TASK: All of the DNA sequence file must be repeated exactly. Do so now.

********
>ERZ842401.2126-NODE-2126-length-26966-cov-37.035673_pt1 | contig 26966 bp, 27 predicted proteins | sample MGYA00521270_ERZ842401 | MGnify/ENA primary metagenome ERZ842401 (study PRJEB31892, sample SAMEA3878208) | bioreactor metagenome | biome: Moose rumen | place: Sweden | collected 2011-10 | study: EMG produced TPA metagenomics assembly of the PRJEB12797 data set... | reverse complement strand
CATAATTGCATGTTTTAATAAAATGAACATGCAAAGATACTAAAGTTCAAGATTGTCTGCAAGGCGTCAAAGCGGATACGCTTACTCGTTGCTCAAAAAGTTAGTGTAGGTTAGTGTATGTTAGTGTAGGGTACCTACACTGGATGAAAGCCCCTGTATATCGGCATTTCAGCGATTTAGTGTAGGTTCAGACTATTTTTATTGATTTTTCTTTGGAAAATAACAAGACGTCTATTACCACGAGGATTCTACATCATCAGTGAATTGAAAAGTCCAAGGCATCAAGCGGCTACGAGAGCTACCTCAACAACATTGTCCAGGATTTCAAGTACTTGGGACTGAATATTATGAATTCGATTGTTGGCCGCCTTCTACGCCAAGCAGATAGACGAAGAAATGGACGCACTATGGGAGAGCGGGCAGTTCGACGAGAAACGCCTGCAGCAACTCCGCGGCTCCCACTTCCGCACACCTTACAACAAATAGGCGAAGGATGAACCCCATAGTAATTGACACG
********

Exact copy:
>ERZ842401.2126-NODE-2126-length-26966-cov-37.035673_pt1 | contig 26966 bp, 27 predicted proteins | sample MGYA00521270_ERZ842401 | MGnify/ENA primary metagenome ERZ842401 (study PRJEB31892, sample SAMEA3878208) | bioreactor metagenome | biome: Moose rumen | place: Sweden | collected 2011-10 | study: EMG produced TPA metagenomics assembly of the PRJEB12797 data set... | reverse complement strand
CATAATTGCATGTTTTAATAAAATGAACATGCAAAGATACTAAAGTTCAAGATTGTCTGCAAGGCGTCAAAGCGGATACGCTTACTCGTTGCTCAAAAAGTTAGTGTAGGTTAGTGTATGTTAGTGTAGGGTACCTACACTGGATGAAAGCCCCTGTATATCGGCATTTCAGCGATTTAGTGTAGGTTCAGACTATTTTTATTGATTTTTCTTTGGAAAATAACAAGACGTCTATTACCACGAGGATTCTACATCATCAGTGAATTGAAAAGTCCAAGGCATCAAGCGGCTACGAGAGCTACCTCAACAACATTGTCCAGGATTTCAAGTACTTGGGACTGAATATTATGAATTCGATTGTTGGCCGCCTTCTACGCCAAGCAGATAGACGAAGAAATGGACGCACTATGGGAGAGCGGGCAGTTCGACGAGAAACGCCTGCAGCAACTCCGCGGCTCCCACTTCCGCACACCTTACAACAAATAGGCGAAGGATGAACCCCATAGTAATTGACACG